New focus on cancer a giant step forward

Wednesday 11 July, 2007
The announcement today of the launch of the Victorian Cancer Agency, a new State Government funded organisation, has been welcomed by The Cancer Council Victoria.

Cancer Council Victoria Director, Professor David Hill, said the decision to establish the new agency was a giant step forward in cancer research and care for all Victorians.

"The totally new, and very welcome initiative of the State Government to establish the Victoria Cancer Agency will greatly strengthen capacity in Victoria to fight cancer," he said.

Professor David Hill said he was also pleased the Agency recently occupied space at 1 Rathdowne Street at the Cancer Council Victoria's headquarters in Carlton because it would further enhance collaboration between researchers, clinicians, government and industry involved in cancer control.

"The Agency will be co-located not only with the Cancer Council's epidemiology, behavioural, tobacco control, and clinical research centres but will also be joined by the Victorian Cancer BioBank, and the Melbourne office of Cancer Australia, an initiative of the Commonwealth Government," he said.

"We are very pleased that Minister Pike has made a priority of ensuring the government and non-government sectors can work effectively together through this arrangement," Professor Hill said.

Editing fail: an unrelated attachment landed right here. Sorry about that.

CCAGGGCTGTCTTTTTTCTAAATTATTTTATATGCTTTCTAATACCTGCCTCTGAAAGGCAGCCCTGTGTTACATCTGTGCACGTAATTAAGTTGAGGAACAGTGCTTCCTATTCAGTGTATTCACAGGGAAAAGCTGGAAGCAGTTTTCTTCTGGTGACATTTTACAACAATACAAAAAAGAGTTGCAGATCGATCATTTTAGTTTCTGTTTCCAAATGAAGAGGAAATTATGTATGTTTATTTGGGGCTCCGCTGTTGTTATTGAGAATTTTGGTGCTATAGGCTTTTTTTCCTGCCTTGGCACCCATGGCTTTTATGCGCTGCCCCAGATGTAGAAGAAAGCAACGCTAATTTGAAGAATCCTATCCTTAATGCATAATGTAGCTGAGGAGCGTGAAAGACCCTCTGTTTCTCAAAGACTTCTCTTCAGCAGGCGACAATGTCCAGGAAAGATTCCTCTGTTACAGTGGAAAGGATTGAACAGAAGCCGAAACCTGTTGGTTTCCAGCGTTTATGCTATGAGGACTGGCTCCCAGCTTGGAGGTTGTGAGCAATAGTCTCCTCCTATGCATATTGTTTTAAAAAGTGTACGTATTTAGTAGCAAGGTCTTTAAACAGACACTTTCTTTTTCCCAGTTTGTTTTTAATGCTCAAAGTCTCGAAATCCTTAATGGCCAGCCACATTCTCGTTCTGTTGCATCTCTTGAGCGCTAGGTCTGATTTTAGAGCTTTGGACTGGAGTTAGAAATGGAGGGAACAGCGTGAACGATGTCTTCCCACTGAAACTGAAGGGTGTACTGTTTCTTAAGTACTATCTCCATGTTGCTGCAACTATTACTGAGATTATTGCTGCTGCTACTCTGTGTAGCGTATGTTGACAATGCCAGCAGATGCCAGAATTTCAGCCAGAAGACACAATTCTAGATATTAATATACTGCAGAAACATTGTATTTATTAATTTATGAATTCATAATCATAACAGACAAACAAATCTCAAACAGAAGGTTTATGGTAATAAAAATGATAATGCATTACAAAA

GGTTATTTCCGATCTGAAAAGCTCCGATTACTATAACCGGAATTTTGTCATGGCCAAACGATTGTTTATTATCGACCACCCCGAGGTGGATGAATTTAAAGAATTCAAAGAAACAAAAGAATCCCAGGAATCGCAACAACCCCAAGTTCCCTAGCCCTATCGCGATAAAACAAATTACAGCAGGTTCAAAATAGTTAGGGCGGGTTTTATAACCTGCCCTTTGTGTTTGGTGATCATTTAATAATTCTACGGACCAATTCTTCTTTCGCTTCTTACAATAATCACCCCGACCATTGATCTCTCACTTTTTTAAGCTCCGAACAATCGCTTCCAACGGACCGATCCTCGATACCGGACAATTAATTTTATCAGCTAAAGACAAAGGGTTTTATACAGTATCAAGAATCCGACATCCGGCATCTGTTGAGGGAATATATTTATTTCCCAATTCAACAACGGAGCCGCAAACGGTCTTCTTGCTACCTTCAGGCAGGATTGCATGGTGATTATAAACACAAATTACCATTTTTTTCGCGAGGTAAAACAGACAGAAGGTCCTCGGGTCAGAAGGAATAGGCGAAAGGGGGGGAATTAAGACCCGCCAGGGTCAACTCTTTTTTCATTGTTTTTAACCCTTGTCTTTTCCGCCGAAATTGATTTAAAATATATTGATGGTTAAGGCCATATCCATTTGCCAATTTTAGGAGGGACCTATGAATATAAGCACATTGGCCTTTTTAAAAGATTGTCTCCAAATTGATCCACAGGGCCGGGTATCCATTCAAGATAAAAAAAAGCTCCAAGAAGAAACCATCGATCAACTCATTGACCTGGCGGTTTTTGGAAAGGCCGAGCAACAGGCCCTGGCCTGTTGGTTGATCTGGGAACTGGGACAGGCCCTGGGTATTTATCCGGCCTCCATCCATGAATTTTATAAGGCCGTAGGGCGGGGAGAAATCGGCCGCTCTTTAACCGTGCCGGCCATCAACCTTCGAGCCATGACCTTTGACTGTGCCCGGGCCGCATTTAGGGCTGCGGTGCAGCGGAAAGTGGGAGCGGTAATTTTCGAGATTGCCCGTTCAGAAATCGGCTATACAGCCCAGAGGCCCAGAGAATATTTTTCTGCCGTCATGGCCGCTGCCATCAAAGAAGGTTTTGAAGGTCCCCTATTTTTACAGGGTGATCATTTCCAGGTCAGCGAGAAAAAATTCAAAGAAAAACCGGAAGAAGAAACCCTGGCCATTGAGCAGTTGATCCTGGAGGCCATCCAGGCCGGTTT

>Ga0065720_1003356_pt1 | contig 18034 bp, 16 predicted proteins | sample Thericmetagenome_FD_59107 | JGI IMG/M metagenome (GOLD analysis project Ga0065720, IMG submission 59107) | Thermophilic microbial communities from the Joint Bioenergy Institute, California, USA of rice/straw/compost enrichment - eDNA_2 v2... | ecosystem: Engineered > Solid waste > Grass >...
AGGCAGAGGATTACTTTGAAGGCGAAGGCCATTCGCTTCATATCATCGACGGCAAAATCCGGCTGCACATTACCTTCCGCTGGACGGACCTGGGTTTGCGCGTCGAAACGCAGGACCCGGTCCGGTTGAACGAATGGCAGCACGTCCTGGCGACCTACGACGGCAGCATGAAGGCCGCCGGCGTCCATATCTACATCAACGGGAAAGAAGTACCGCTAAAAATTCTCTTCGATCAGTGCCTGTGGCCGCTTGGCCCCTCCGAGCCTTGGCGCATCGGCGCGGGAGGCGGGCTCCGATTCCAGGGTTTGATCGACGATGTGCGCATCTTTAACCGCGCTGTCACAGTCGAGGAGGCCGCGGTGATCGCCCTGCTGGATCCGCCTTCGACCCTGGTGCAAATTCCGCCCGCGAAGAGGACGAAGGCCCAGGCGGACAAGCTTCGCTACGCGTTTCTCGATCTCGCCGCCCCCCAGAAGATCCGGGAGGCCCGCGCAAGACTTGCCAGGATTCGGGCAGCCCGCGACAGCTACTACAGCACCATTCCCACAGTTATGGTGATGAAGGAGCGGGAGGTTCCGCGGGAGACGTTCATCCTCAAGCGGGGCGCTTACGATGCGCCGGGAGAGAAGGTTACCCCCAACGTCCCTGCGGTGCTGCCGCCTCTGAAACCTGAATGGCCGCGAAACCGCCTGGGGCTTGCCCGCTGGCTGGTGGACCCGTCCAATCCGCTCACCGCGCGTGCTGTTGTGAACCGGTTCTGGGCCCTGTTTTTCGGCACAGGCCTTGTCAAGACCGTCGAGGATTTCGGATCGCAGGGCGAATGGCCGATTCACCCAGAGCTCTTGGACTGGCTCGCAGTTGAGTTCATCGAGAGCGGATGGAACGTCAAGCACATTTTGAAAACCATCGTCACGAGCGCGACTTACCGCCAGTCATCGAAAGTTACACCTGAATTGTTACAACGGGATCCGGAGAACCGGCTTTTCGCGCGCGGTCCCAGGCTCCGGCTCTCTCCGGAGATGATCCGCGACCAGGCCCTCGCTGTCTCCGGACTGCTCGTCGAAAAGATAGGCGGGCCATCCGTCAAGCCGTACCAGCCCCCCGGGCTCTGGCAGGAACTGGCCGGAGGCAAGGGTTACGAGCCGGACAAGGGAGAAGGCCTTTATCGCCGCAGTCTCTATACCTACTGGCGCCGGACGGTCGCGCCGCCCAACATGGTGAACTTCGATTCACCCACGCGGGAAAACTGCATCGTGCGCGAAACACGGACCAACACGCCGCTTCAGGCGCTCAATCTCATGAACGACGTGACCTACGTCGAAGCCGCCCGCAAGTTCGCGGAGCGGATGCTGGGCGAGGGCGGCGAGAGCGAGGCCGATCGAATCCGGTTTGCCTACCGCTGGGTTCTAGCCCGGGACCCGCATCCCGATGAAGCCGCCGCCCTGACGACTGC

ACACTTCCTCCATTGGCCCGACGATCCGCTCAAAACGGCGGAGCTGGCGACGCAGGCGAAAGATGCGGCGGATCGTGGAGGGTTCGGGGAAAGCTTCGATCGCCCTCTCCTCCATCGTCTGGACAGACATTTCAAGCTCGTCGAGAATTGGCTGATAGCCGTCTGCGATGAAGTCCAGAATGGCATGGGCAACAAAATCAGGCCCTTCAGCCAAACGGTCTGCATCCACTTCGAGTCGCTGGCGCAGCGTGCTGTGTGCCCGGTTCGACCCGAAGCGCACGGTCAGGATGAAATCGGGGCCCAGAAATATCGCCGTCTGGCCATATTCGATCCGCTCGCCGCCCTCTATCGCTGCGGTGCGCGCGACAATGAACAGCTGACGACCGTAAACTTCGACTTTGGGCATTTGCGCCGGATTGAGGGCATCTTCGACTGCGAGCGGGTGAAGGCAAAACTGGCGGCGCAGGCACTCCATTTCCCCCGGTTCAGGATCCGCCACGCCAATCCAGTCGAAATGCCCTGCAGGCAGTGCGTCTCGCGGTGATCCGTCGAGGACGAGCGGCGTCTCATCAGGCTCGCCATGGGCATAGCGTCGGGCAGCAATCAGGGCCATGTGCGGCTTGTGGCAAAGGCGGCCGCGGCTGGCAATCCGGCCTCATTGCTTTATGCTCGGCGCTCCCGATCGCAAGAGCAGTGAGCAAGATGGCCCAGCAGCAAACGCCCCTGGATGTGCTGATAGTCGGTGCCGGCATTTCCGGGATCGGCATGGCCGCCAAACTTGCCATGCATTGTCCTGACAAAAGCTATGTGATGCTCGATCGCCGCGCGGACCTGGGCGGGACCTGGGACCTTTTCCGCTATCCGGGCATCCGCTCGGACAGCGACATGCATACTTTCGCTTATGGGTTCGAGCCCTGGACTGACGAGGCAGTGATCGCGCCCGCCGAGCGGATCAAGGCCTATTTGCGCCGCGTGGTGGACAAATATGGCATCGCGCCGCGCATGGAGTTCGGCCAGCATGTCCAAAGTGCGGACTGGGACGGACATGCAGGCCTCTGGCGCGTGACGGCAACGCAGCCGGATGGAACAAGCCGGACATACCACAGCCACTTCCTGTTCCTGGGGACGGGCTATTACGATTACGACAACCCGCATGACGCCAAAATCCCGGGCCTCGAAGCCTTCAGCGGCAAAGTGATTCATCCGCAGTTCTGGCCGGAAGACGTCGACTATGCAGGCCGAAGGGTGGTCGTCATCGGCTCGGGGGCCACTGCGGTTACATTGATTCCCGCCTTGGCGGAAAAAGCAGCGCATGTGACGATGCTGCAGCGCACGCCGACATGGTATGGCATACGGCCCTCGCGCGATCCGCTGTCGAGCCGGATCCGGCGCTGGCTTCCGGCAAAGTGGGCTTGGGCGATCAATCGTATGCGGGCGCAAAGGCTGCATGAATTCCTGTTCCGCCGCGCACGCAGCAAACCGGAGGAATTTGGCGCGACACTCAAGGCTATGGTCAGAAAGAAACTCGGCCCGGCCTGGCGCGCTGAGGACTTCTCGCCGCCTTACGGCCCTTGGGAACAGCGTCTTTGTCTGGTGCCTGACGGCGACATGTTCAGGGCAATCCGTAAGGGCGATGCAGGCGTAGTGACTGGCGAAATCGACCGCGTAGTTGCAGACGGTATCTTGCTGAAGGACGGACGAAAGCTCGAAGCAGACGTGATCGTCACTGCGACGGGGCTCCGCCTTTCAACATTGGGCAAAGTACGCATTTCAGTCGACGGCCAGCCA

As background, nearly 24,000 Victorians are diagnosed with cancer each year (excluding non-melanocytic skin cancers) and about 9,500 Victorians die from cancer each year.

Cancer is more common in men than women (120 men per 100 women diagnosed): this is mainly due to an excess of tobacco-related cancers.

However in Victoria, overall cancer survival has increased from 48% in 1990 to 61% in 2004 and from 58% to 61% in the last five years: a 3% increase based on a report titled, "Cancer Survival, Victoria 2007", which estimates patient survival in 2004 (and comparisons with earlier periods).

The report shows that over 60% of Victorians diagnosed with cancer will not die from their cancer within five years from their diagnosis and that survival continues to improve with advances in treatment and earlier detection. The major findings from the report show cancers with highest five-year survival were: testis (99%), thyroid (93%), melanoma (90%), breast (87%), uterus (84%), prostate (84%) and Hodgkin lymphoma (82%).

Cancers with the lowest five-year survival were pancreas (5%), mesothelioma (5%), liver (10%), lung (11%) and cancers of unknown primary site (11%). 

More information on the Victoria Cancer Agency launch is available from the Premiers Press Office -03 9651 5799 or www.dhs.vic.gov.au/hs.html